Giovanni Battista Pergolesi
Italian composer Giovanni Battista Pergolesi was born at Iesi on 4 January 1710, and moved to Naples when he was sixteen to study with Francesco Feo and Gaetano Grego.
From the age of twenty-two, he worked for the Prince of Stigliano, and from twenty-four, the Duke of Maddaloni.
He was one of the early composers of Italian comic operas, and his most famous of these was La Serva Padrona (originally the two act comic intermezzo of his serious opera Il prigionier superbo.
He also wrote sacred music, including the well-known Stabat Mater, written shortly before he died of tuberculosis, aged only twenty-six, on 16 or 17 March 1736 in Pozzuoli.
A selection of M&V articles about Giovanni Battista Pergolesi
DVD Spotlight. Imperial Power - Pergolesi's 'La Salustia', reviewed by Robert Anderson. '... much memorable singing ...'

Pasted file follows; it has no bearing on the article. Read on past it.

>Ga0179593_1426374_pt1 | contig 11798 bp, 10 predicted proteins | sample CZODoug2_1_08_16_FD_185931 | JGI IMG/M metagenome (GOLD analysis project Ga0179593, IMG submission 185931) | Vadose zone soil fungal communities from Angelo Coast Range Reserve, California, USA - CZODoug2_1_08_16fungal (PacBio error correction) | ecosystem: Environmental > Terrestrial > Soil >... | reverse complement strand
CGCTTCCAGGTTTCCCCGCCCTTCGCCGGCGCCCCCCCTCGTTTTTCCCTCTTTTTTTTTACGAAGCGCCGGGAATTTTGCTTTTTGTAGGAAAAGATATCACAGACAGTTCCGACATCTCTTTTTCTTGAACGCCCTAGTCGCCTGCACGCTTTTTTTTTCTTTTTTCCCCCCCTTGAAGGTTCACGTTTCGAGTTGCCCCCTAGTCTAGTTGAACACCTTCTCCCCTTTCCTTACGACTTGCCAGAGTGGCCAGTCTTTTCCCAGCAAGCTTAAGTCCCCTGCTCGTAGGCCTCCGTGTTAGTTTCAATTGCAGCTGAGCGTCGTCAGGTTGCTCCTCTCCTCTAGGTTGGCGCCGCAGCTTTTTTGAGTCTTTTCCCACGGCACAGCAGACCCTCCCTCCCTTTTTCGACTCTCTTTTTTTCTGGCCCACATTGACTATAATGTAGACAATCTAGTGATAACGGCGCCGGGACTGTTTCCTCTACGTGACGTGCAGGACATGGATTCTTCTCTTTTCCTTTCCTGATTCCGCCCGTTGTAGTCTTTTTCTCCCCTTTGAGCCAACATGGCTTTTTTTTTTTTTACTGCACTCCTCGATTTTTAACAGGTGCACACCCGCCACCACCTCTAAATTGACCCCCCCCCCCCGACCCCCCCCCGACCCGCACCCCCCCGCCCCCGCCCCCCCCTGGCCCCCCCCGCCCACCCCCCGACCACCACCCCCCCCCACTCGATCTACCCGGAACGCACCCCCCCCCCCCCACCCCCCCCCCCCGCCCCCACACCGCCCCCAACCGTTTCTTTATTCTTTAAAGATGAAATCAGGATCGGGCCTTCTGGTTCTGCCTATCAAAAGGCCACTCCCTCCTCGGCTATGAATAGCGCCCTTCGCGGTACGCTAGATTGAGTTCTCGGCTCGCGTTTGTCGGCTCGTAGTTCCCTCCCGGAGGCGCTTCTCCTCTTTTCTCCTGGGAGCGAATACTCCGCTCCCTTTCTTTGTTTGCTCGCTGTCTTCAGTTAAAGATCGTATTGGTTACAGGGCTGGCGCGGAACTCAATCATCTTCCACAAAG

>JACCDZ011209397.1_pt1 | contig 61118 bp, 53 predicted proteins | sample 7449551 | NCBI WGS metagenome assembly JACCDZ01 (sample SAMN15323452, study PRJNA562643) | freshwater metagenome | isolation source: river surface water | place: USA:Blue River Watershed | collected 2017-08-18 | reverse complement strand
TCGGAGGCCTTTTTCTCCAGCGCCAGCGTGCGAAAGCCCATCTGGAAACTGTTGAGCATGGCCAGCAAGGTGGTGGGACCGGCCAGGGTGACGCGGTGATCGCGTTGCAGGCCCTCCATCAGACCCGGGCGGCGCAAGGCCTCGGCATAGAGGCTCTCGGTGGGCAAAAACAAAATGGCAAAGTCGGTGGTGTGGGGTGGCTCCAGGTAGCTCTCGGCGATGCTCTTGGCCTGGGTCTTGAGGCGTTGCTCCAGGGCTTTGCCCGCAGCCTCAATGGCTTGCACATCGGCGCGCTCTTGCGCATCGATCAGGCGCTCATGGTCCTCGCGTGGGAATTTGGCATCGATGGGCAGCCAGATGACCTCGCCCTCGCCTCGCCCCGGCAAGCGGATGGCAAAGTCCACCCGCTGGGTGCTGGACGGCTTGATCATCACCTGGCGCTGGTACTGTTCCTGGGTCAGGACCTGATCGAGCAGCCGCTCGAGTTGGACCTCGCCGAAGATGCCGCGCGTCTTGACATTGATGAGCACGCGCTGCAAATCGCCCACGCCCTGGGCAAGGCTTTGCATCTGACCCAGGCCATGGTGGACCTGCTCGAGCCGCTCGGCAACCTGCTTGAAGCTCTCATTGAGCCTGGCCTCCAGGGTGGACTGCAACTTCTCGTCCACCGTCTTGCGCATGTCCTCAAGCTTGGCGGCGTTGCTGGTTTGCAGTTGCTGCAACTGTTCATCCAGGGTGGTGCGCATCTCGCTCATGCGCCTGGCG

Ensemble. Rhythm and Irony - Eighteenth century Neapolitan cello concertos fascinate Giuseppe Pennisi
DVD Spotlight. Quite Riveting - Pergolesi's 'L'Olimpiade' impresses Gerald Fenech. '... sound and visuals are top-drawer stuff.'
Ensemble. A Taste for Melody - Giuseppe Pennisi reports on Spontini's recently discovered comedy 'La Fuga in Maschera'
Ensemble. Intensely Expressive - Italian baroque choral music, heard by Mike Wheeler
DVD Spotlight. Brilliant Sounds - Pergolesi's 'Adriano in Siria', reviewed by Robert Anderson. 'The music is as bewitching as the story is dotty.'
Ensemble. Full Immersion - Giuseppe Pennisi reports on 'La Salustia' and 'La Serva Padrona' from the Pergolesi Festival
Ensemble. Exuberantly Florid Writing - Mike Wheeler listens to António Teixeira's Te Deum
CD Spotlight. A Noteworthy Introduction - Music by Stravinsky for violin and piano, heard by Howard Smith. '... refreshing naturalness ...'
Ensemble. Pilgrimages of the Soul - Giuseppe Pennisi visits Italy's Sagra Musicale Umbra
Ensemble. Brisk Ebullience - Lawrence Budmen sends a second report from this summer's Tanglewood Festival
CD Spotlight. A Unique Sound - Italian baroque music played on saxophones, appreciated by Paul Sarcich. '... quality with a very large Q.'